A long time ago I read Seamus Heaney’s poem
About Gallarus Oratory, then I thought I’d find
My way there when I was living at Dingle.
The “core of dark” which Heaney had spoken of,
Lying within its windowless pile of stones,
Somehow held the promise of illumination.
After a windswept, cliff-edged graveyard
(Which Brendan Behan had once joked
Was “the healthiest graveyard in Ireland”),
There rose a diminutive chapel with room
For few to do much in the way of orating.
This was Séipéilín Ghallarais,
‘The Church of the Place of the Foreigners’.
A tiny smudge on the horizon at Ard na Caithne,
Swelling up from the turf to a sharp point.
I entered, and I felt this black glow.
A few holy snatches came to mind.
I found myself testing the air with them,
For there was no one for miles around.
The stones’ structure held an empowering space.
A fruitful limbo that hovered between life and death.
It seemed a place where goodness could happen,
And also somewhere you could hear an inner voice
Getting louder, and resonating within the chamber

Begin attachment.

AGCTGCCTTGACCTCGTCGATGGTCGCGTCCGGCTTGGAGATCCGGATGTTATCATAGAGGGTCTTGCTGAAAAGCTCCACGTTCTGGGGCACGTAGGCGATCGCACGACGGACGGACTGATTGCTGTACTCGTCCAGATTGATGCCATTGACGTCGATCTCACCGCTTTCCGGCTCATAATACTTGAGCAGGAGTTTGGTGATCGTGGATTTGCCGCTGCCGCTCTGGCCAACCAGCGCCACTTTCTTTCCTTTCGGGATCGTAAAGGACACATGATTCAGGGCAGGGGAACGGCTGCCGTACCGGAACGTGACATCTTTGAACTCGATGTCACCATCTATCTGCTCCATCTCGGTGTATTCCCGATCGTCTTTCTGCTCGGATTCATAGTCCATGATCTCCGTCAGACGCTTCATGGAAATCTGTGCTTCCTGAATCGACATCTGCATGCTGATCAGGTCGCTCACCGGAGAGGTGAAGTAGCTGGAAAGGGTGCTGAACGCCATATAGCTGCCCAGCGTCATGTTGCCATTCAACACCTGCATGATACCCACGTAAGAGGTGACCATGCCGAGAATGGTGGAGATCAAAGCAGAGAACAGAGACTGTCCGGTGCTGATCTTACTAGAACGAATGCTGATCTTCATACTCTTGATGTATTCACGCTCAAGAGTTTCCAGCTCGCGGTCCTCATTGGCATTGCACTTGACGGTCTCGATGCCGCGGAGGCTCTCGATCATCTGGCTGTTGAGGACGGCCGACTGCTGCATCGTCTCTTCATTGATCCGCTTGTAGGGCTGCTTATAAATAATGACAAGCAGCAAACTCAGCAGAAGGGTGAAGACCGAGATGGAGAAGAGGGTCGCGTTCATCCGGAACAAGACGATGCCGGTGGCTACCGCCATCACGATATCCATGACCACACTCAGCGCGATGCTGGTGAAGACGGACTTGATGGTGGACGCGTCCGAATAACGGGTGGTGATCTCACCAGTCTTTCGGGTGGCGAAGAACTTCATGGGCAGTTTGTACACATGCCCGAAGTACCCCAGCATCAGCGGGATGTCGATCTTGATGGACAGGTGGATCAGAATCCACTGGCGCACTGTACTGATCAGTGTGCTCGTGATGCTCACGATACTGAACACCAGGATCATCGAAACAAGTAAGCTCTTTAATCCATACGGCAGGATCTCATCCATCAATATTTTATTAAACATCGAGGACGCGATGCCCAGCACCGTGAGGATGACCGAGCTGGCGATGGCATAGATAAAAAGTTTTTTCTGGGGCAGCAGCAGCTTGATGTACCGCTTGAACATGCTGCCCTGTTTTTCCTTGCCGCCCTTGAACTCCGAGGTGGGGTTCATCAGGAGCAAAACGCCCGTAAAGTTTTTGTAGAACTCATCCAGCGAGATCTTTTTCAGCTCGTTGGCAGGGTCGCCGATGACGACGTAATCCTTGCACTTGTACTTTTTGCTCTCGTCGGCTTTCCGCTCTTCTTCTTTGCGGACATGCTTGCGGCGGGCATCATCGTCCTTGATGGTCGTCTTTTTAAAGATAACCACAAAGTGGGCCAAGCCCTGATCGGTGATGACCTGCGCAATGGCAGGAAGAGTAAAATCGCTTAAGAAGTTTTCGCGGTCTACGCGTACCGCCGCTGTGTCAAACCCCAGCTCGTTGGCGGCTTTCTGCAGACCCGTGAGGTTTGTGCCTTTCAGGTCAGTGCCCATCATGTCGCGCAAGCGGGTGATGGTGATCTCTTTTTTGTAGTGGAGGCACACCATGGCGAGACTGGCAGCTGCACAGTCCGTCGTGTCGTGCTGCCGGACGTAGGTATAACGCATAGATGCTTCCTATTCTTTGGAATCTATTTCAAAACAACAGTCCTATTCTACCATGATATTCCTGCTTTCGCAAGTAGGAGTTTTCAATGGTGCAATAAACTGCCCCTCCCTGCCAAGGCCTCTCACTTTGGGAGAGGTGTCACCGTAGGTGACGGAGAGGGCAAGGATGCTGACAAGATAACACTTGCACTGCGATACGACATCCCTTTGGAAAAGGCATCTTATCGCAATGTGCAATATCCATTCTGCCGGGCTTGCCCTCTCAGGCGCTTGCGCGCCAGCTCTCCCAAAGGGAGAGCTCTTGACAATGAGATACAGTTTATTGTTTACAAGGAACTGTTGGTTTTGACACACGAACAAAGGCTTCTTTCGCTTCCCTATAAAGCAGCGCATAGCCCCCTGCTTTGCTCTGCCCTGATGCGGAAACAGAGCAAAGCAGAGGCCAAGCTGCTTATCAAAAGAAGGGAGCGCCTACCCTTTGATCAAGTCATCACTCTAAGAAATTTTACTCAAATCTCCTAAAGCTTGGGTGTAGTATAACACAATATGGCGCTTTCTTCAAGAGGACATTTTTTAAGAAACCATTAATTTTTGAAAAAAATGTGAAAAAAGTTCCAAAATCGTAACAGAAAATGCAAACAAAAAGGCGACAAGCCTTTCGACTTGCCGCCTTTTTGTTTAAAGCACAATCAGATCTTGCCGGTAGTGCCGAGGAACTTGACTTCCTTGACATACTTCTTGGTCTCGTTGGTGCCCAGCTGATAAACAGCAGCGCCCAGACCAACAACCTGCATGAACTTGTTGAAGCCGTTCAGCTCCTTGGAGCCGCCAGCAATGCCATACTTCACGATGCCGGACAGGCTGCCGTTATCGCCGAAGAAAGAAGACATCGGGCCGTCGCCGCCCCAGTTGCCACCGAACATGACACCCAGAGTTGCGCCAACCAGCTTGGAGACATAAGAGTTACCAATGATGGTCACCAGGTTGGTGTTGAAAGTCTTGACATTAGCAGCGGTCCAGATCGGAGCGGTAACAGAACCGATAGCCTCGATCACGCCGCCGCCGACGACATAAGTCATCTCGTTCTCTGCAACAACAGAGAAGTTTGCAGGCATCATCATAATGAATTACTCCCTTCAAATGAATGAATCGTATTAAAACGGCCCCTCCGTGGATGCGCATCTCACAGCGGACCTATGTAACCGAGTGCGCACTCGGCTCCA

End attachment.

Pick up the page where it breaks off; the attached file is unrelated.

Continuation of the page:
Until you had to apologize for talking to yourself
To a nebulous presence known to the cold air –
To the something that imbued this pile of stones,
And marinated them in prayer and reflection.
The Oratory has stood there since the sixth century.
It offers nothing: no food, no drink,
No mind-expanding chemicals,
Yet it feeds those entering its realm.
Heaney spoke of his being in it alone,
And of having the sense “of dropping
To the heart of the globe.”
That felt about right: a dark-age diving suit
In which to sink down, past the beaten earth floor
And then, reinforced, to ascend just as easily
To where the pointed roof indicated, and beyond.
I felt that Gallarus was there to teach silence,
And to offer the subversive reassurance
That there’s still something that’s not for sale.